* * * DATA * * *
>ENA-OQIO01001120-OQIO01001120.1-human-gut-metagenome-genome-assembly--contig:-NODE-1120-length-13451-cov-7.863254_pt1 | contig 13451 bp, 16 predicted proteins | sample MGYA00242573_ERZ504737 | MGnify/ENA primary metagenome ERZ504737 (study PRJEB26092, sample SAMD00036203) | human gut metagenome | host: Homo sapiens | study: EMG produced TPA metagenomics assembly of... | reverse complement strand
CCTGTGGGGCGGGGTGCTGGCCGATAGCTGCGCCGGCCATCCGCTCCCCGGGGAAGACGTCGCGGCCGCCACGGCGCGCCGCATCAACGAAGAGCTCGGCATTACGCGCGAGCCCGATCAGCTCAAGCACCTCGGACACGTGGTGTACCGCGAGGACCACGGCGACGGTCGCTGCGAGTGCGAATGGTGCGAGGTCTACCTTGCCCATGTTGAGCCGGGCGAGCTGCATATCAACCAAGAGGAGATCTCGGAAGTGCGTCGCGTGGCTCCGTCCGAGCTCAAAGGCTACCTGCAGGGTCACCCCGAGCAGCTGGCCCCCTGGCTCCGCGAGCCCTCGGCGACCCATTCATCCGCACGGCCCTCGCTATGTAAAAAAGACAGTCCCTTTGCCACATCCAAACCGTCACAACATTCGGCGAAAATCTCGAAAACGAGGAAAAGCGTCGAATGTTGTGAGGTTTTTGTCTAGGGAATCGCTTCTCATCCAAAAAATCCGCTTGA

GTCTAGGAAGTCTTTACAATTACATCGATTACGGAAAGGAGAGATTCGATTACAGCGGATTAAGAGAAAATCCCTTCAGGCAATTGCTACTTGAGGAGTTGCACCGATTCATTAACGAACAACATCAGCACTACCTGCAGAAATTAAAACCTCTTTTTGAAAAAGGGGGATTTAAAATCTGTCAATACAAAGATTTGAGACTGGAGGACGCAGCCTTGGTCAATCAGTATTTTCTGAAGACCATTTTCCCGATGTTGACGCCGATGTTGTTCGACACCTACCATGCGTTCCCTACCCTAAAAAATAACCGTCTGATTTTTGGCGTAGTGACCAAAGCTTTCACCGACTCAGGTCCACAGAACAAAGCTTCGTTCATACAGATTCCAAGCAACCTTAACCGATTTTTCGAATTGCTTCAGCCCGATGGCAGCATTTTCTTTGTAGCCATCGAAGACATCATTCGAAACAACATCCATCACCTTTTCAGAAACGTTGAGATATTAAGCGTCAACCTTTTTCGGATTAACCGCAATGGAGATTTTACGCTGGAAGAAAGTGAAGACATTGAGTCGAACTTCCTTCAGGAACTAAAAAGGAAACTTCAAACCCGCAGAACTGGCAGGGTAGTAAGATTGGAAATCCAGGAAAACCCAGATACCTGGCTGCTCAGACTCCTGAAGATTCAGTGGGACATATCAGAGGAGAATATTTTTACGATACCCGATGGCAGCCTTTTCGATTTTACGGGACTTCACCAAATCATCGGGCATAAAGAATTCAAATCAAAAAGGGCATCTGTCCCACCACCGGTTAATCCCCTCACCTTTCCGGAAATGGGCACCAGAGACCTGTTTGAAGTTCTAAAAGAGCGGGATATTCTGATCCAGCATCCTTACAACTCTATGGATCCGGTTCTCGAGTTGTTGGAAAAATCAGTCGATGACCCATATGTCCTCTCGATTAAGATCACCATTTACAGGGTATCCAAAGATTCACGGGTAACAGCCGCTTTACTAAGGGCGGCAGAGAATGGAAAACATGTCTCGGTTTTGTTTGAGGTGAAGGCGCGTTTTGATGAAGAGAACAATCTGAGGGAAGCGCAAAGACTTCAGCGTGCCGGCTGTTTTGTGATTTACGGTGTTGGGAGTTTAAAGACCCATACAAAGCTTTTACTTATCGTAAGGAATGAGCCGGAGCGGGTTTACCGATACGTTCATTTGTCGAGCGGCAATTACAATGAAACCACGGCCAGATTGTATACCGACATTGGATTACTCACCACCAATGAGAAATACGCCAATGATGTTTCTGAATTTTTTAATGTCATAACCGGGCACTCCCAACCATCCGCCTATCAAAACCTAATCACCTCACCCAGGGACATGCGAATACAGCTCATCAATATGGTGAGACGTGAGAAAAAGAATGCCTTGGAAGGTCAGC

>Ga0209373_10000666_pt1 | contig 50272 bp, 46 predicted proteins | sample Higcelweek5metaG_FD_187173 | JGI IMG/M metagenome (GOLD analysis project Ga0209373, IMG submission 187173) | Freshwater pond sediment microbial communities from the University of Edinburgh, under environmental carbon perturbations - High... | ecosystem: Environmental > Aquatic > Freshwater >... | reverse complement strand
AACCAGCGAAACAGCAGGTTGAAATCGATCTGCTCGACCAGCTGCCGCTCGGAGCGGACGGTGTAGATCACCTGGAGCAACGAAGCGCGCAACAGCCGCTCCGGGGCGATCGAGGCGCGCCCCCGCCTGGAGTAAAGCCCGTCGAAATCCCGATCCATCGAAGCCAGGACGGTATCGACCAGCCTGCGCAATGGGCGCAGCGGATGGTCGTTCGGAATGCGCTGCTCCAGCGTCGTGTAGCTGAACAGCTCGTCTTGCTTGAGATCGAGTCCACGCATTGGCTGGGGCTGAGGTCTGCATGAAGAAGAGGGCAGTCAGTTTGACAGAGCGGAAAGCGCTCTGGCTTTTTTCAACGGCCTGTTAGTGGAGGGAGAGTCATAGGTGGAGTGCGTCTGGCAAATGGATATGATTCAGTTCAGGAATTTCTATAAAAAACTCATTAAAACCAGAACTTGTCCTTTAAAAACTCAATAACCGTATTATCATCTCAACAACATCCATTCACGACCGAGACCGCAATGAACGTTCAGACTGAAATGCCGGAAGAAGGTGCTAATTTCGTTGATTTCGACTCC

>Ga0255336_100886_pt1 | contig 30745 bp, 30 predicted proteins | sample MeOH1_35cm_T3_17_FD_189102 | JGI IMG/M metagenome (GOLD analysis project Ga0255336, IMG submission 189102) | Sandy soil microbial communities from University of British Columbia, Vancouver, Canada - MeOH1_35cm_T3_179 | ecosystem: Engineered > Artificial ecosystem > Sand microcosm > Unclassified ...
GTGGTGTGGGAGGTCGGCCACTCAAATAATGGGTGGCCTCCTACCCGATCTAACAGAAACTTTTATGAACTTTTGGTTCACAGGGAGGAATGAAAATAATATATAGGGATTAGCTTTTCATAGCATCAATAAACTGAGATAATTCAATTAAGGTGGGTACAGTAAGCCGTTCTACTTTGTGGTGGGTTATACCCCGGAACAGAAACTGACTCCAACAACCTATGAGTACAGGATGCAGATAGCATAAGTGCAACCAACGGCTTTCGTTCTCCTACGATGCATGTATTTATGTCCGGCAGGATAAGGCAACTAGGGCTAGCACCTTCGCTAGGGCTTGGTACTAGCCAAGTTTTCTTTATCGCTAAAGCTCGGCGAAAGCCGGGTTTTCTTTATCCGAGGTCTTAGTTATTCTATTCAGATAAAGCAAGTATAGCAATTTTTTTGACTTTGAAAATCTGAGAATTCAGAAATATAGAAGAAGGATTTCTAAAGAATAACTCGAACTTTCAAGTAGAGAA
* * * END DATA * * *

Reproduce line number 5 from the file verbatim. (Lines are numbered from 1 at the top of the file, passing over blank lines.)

AACCAGCGAAACAGCAGGTTGAAATCGATCTGCTCGACCAGCTGCCGCTCGGAGCGGACGGTGTAGATCACCTGGAGCAACGAAGCGCGCAACAGCCGCTCCGGGGCGATCGAGGCGCGCCCCCGCCTGGAGTAAAGCCCGTCGAAATCCCGATCCATCGAAGCCAGGACGGTATCGACCAGCCTGCGCAATGGGCGCAGCGGATGGTCGTTCGGAATGCGCTGCTCCAGCGTCGTGTAGCTGAACAGCTCGTCTTGCTTGAGATCGAGTCCACGCATTGGCTGGGGCTGAGGTCTGCATGAAGAAGAGGGCAGTCAGTTTGACAGAGCGGAAAGCGCTCTGGCTTTTTTCAACGGCCTGTTAGTGGAGGGAGAGTCATAGGTGGAGTGCGTCTGGCAAATGGATATGATTCAGTTCAGGAATTTCTATAAAAAACTCATTAAAACCAGAACTTGTCCTTTAAAAACTCAATAACCGTATTATCATCTCAACAACATCCATTCACGACCGAGACCGCAATGAACGTTCAGACTGAAATGCCGGAAGAAGGTGCTAATTTCGTTGATTTCGACTCC